Cat out of the bag

18 March 2015
Although I intended to keep it under wraps until the end of the month, I see little point in keeping it secret: I have formally accepted a job offer for a new company. As per usual the identity of my new company will not be publicised, but what I will say is that although the new company is bigger, the project I am on involves fewer and smaller teams. It is also a move back to the type of work I did at my prior (i.e. pre- New Zealand) company, rather than anything similar to what I am doing at my current one.


When I started at my current company, the only thing I had in the country was the job offer. No accommodation and no bank account, both of which were an ordeal to sort out, which meant several weeks of living in hotels and B&Bs on the credit card. As a result I spent a lot of time writing about my thoughts, because in short there was little else for me to do. It was three months before I really established a proper base, and probably around another six before I really got settled in. My thoughts were therefore well-documented, although the somewhat pessimistic tone of the writing was hardly the fault of the company. I was in the process of building myself a new life at a time I was already mentally drained following the end of my New Zealand expedition, yet even getting basics sorted out was unnecessary difficult.

During the interview for my current company, what became apparent was that they made very heavy use of tools and procedures, something that was a stark contrast with what my prior company was like. Remembering those frustrations is what made me accept the offer, and it was clear from a very early stage that actual experience of the whole Agile/Scrum & Continuous Integration work-flow was doing me a lot of good, even though I thought many aspects over-rated. I did have a long-running concern over whether the actual development side of the job was sufficiently mentally stimulating, especially early last year when I was putting a lot of spare time into learning GTK# programming, but at that time I decided that a stress-free professional life is what I needed.

Time to go

Although pin-pointing the turning point is not easy, in my mind it is nevertheless clear when several concerns I had been thinking about finally came to a head, and that was my annual appraisal. On the form was a section concerning how personal strengths could be of benefit to the company, and I came to the conclusion the only honest answer was that my specialist background in computer networking was not being used. The main skill-set for what I was doing was really system configuration rather than what I considered network programming, so background such as my Ph.D knowledge was basically going to waste. I simply could not visualise what I was doing at the company aligning with my intended career trajectory.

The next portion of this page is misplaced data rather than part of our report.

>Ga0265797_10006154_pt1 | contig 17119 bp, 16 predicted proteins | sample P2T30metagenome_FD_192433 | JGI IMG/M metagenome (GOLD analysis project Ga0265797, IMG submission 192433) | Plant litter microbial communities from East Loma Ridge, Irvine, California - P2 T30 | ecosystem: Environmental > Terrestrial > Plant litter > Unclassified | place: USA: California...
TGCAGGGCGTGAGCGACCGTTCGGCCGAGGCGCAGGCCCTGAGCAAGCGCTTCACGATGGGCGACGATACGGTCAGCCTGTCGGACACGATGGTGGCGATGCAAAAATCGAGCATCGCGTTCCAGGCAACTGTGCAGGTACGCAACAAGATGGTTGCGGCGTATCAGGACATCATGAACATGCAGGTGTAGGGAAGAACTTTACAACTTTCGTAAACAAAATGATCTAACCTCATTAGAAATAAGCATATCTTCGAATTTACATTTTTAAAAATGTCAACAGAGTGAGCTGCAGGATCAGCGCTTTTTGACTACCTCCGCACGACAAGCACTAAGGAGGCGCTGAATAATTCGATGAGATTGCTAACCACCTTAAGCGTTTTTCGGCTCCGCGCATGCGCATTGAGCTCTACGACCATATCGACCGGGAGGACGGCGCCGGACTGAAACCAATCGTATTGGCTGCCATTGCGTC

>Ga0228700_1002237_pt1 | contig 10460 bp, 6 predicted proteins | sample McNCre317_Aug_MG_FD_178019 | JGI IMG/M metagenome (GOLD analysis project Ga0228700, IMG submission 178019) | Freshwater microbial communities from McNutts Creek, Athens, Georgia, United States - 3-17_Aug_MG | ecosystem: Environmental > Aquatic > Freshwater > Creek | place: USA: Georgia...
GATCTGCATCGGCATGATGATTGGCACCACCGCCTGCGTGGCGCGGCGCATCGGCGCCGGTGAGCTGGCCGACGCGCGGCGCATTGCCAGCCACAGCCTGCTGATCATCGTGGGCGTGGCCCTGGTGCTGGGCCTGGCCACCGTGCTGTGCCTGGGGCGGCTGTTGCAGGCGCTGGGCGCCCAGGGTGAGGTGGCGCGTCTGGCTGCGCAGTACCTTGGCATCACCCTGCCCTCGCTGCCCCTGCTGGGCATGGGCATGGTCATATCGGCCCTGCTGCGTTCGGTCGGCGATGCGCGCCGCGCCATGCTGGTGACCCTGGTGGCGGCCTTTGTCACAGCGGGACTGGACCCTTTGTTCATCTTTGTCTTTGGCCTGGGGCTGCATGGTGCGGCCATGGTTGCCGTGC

A big concern of mine was that I was running the risk of getting typecast as a Python DevOps programmer, which would make it very difficult to get back into low-level networking and C/C++ development. It was coming close to the point that I had spent more time away from my prior company than I spent working there, and for what I wanted to do staying at my current company was not chalking up much if any relevant experience. Before I got the offer, I suspected that my new company would probably be my last chance, which is why I accepted despite several significant disadvantages.

The financials

Back in 2013 one of my post-New Zealand priorities was to end the money-burn by getting back into work, and part of this was being less than adventurous in my declared salary expectations. Regardless of the rights and wrongs of this, it is now 18 months down the line, and research I did after my annual appraisal revealed how below market-rate I was working for. This was simply not acceptable, and the final straw was my post-appraisal salary view not taking account of this. If a small company operating in the depths of the credit crunch could give me a 7% rise and a 7% bonus after only 9 months, then it is a piss-take for a medium-sized one that has unfilled positions and a back-log of work to give only 4% and no bonus. Jumping ship got me 25%. No brainer.